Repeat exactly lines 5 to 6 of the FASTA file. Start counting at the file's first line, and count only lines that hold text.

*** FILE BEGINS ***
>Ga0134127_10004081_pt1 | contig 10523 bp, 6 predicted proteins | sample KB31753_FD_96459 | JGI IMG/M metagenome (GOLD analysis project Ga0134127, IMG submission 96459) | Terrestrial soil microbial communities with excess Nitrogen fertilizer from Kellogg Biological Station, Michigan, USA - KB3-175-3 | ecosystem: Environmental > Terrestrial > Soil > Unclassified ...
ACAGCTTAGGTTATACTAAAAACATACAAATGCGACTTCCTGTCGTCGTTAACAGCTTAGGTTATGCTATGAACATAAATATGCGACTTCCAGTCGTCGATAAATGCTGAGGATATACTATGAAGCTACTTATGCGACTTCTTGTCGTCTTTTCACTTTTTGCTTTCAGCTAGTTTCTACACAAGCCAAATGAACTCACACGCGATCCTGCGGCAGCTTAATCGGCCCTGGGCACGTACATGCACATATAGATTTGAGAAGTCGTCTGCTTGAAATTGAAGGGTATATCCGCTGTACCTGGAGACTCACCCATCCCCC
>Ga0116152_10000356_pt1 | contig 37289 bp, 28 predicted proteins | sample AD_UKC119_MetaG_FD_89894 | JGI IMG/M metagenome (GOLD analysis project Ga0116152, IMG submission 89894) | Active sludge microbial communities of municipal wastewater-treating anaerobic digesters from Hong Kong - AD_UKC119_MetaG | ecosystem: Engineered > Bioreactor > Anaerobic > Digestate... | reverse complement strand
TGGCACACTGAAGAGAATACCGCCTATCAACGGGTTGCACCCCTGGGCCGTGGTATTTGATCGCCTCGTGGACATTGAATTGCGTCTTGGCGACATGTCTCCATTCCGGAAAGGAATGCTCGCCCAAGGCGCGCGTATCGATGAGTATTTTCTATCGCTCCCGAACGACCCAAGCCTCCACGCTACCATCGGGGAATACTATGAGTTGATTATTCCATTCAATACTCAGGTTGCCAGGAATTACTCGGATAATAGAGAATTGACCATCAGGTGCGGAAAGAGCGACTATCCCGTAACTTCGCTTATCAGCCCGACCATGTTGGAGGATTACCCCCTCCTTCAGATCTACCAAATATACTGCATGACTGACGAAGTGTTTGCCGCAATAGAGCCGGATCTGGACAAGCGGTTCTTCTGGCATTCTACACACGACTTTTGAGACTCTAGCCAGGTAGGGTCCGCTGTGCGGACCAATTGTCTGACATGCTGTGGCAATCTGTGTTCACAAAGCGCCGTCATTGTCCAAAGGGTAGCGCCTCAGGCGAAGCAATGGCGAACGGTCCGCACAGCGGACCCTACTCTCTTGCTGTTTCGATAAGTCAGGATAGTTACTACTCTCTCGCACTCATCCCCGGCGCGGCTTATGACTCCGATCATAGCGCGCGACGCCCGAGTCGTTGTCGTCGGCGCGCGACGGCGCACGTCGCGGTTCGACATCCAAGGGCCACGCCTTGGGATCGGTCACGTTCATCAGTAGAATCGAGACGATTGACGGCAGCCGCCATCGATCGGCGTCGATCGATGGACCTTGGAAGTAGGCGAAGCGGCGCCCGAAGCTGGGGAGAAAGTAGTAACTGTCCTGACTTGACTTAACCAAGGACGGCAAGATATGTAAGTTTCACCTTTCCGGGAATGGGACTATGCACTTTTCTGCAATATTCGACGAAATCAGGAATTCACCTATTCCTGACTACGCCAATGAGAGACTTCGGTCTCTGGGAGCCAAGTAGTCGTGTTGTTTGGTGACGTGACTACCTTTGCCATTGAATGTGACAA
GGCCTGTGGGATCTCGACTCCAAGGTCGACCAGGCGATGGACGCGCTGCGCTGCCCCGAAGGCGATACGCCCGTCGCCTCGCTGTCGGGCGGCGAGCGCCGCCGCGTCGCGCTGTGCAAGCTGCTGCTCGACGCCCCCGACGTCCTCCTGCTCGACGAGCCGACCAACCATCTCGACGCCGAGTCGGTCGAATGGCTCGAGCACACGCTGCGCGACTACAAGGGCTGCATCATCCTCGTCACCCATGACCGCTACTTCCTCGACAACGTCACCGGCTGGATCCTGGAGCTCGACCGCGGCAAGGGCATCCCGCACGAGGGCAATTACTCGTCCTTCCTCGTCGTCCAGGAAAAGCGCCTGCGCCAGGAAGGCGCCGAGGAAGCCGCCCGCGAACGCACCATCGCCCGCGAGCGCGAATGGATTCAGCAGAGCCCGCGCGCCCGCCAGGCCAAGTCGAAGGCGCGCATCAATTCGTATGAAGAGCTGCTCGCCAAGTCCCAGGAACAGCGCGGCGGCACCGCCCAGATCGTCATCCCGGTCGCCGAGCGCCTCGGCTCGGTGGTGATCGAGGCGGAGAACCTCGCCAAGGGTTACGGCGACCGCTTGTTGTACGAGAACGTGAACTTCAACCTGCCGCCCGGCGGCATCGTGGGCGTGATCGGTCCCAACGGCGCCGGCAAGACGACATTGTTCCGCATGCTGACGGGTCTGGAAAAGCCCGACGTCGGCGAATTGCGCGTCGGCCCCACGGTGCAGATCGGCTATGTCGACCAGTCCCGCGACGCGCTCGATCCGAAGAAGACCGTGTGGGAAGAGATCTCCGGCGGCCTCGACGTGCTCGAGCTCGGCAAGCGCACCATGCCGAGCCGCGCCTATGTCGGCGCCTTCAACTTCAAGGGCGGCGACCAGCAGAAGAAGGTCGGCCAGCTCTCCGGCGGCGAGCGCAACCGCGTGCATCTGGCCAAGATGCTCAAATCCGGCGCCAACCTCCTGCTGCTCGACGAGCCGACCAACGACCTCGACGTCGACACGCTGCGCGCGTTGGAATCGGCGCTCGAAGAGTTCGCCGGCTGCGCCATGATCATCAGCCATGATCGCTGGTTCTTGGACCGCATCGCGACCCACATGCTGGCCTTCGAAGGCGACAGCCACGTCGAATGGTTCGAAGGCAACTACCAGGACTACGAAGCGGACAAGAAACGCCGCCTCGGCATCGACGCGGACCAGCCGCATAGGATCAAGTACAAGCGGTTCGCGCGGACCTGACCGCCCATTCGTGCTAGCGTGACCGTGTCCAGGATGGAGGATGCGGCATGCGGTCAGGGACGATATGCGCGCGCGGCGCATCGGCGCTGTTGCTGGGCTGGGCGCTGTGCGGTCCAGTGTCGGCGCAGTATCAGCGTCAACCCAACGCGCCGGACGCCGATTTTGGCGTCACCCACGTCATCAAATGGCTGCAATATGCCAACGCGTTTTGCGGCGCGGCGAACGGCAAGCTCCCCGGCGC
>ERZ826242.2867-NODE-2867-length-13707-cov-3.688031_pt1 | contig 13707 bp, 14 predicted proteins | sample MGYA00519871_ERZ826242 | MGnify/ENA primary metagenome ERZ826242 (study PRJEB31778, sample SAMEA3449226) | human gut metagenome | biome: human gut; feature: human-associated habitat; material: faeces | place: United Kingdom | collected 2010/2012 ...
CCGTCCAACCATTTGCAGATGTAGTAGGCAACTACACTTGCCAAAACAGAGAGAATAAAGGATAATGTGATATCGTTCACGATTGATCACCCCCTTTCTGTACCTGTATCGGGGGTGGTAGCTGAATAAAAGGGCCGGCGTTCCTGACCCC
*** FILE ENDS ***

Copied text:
GGCCTGTGGGATCTCGACTCCAAGGTCGACCAGGCGATGGACGCGCTGCGCTGCCCCGAAGGCGATACGCCCGTCGCCTCGCTGTCGGGCGGCGAGCGCCGCCGCGTCGCGCTGTGCAAGCTGCTGCTCGACGCCCCCGACGTCCTCCTGCTCGACGAGCCGACCAACCATCTCGACGCCGAGTCGGTCGAATGGCTCGAGCACACGCTGCGCGACTACAAGGGCTGCATCATCCTCGTCACCCATGACCGCTACTTCCTCGACAACGTCACCGGCTGGATCCTGGAGCTCGACCGCGGCAAGGGCATCCCGCACGAGGGCAATTACTCGTCCTTCCTCGTCGTCCAGGAAAAGCGCCTGCGCCAGGAAGGCGCCGAGGAAGCCGCCCGCGAACGCACCATCGCCCGCGAGCGCGAATGGATTCAGCAGAGCCCGCGCGCCCGCCAGGCCAAGTCGAAGGCGCGCATCAATTCGTATGAAGAGCTGCTCGCCAAGTCCCAGGAACAGCGCGGCGGCACCGCCCAGATCGTCATCCCGGTCGCCGAGCGCCTCGGCTCGGTGGTGATCGAGGCGGAGAACCTCGCCAAGGGTTACGGCGACCGCTTGTTGTACGAGAACGTGAACTTCAACCTGCCGCCCGGCGGCATCGTGGGCGTGATCGGTCCCAACGGCGCCGGCAAGACGACATTGTTCCGCATGCTGACGGGTCTGGAAAAGCCCGACGTCGGCGAATTGCGCGTCGGCCCCACGGTGCAGATCGGCTATGTCGACCAGTCCCGCGACGCGCTCGATCCGAAGAAGACCGTGTGGGAAGAGATCTCCGGCGGCCTCGACGTGCTCGAGCTCGGCAAGCGCACCATGCCGAGCCGCGCCTATGTCGGCGCCTTCAACTTCAAGGGCGGCGACCAGCAGAAGAAGGTCGGCCAGCTCTCCGGCGGCGAGCGCAACCGCGTGCATCTGGCCAAGATGCTCAAATCCGGCGCCAACCTCCTGCTGCTCGACGAGCCGACCAACGACCTCGACGTCGACACGCTGCGCGCGTTGGAATCGGCGCTCGAAGAGTTCGCCGGCTGCGCCATGATCATCAGCCATGATCGCTGGTTCTTGGACCGCATCGCGACCCACATGCTGGCCTTCGAAGGCGACAGCCACGTCGAATGGTTCGAAGGCAACTACCAGGACTACGAAGCGGACAAGAAACGCCGCCTCGGCATCGACGCGGACCAGCCGCATAGGATCAAGTACAAGCGGTTCGCGCGGACCTGACCGCCCATTCGTGCTAGCGTGACCGTGTCCAGGATGGAGGATGCGGCATGCGGTCAGGGACGATATGCGCGCGCGGCGCATCGGCGCTGTTGCTGGGCTGGGCGCTGTGCGGTCCAGTGTCGGCGCAGTATCAGCGTCAACCCAACGCGCCGGACGCCGATTTTGGCGTCACCCACGTCATCAAATGGCTGCAATATGCCAACGCGTTTTGCGGCGCGGCGAACGGCAAGCTCCCCGGCGC
>ERZ826242.2867-NODE-2867-length-13707-cov-3.688031_pt1 | contig 13707 bp, 14 predicted proteins | sample MGYA00519871_ERZ826242 | MGnify/ENA primary metagenome ERZ826242 (study PRJEB31778, sample SAMEA3449226) | human gut metagenome | biome: human gut; feature: human-associated habitat; material: faeces | place: United Kingdom | collected 2010/2012 ...